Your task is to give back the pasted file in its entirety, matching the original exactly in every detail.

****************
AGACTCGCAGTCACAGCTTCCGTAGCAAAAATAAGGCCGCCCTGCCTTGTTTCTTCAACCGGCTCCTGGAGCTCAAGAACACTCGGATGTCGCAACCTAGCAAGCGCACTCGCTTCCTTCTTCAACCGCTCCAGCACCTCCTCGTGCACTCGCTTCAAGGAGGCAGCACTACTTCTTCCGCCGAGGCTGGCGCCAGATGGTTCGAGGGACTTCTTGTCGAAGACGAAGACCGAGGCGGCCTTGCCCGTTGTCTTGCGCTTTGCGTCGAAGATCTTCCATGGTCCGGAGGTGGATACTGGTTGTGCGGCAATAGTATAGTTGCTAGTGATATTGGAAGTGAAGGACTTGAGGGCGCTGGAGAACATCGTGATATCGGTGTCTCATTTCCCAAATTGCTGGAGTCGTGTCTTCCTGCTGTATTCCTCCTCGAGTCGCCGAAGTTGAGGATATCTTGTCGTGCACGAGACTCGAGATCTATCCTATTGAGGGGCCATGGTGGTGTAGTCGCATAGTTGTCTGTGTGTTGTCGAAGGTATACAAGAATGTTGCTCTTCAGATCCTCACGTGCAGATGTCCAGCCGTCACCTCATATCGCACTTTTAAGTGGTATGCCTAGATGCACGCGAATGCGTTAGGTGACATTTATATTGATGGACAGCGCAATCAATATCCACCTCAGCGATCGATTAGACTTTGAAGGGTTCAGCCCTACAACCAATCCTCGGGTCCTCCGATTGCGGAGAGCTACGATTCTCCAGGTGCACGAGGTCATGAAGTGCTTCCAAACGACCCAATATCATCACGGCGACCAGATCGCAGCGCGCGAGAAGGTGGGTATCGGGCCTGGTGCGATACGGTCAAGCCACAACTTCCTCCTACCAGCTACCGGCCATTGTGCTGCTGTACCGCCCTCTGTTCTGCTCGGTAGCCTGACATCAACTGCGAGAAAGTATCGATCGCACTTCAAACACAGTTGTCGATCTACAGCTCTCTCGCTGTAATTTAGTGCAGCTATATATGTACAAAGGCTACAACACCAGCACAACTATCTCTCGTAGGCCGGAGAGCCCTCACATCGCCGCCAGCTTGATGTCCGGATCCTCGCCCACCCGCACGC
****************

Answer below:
AGACTCGCAGTCACAGCTTCCGTAGCAAAAATAAGGCCGCCCTGCCTTGTTTCTTCAACCGGCTCCTGGAGCTCAAGAACACTCGGATGTCGCAACCTAGCAAGCGCACTCGCTTCCTTCTTCAACCGCTCCAGCACCTCCTCGTGCACTCGCTTCAAGGAGGCAGCACTACTTCTTCCGCCGAGGCTGGCGCCAGATGGTTCGAGGGACTTCTTGTCGAAGACGAAGACCGAGGCGGCCTTGCCCGTTGTCTTGCGCTTTGCGTCGAAGATCTTCCATGGTCCGGAGGTGGATACTGGTTGTGCGGCAATAGTATAGTTGCTAGTGATATTGGAAGTGAAGGACTTGAGGGCGCTGGAGAACATCGTGATATCGGTGTCTCATTTCCCAAATTGCTGGAGTCGTGTCTTCCTGCTGTATTCCTCCTCGAGTCGCCGAAGTTGAGGATATCTTGTCGTGCACGAGACTCGAGATCTATCCTATTGAGGGGCCATGGTGGTGTAGTCGCATAGTTGTCTGTGTGTTGTCGAAGGTATACAAGAATGTTGCTCTTCAGATCCTCACGTGCAGATGTCCAGCCGTCACCTCATATCGCACTTTTAAGTGGTATGCCTAGATGCACGCGAATGCGTTAGGTGACATTTATATTGATGGACAGCGCAATCAATATCCACCTCAGCGATCGATTAGACTTTGAAGGGTTCAGCCCTACAACCAATCCTCGGGTCCTCCGATTGCGGAGAGCTACGATTCTCCAGGTGCACGAGGTCATGAAGTGCTTCCAAACGACCCAATATCATCACGGCGACCAGATCGCAGCGCGCGAGAAGGTGGGTATCGGGCCTGGTGCGATACGGTCAAGCCACAACTTCCTCCTACCAGCTACCGGCCATTGTGCTGCTGTACCGCCCTCTGTTCTGCTCGGTAGCCTGACATCAACTGCGAGAAAGTATCGATCGCACTTCAAACACAGTTGTCGATCTACAGCTCTCTCGCTGTAATTTAGTGCAGCTATATATGTACAAAGGCTACAACACCAGCACAACTATCTCTCGTAGGCCGGAGAGCCCTCACATCGCCGCCAGCTTGATGTCCGGATCCTCGCCCACCCGCACGC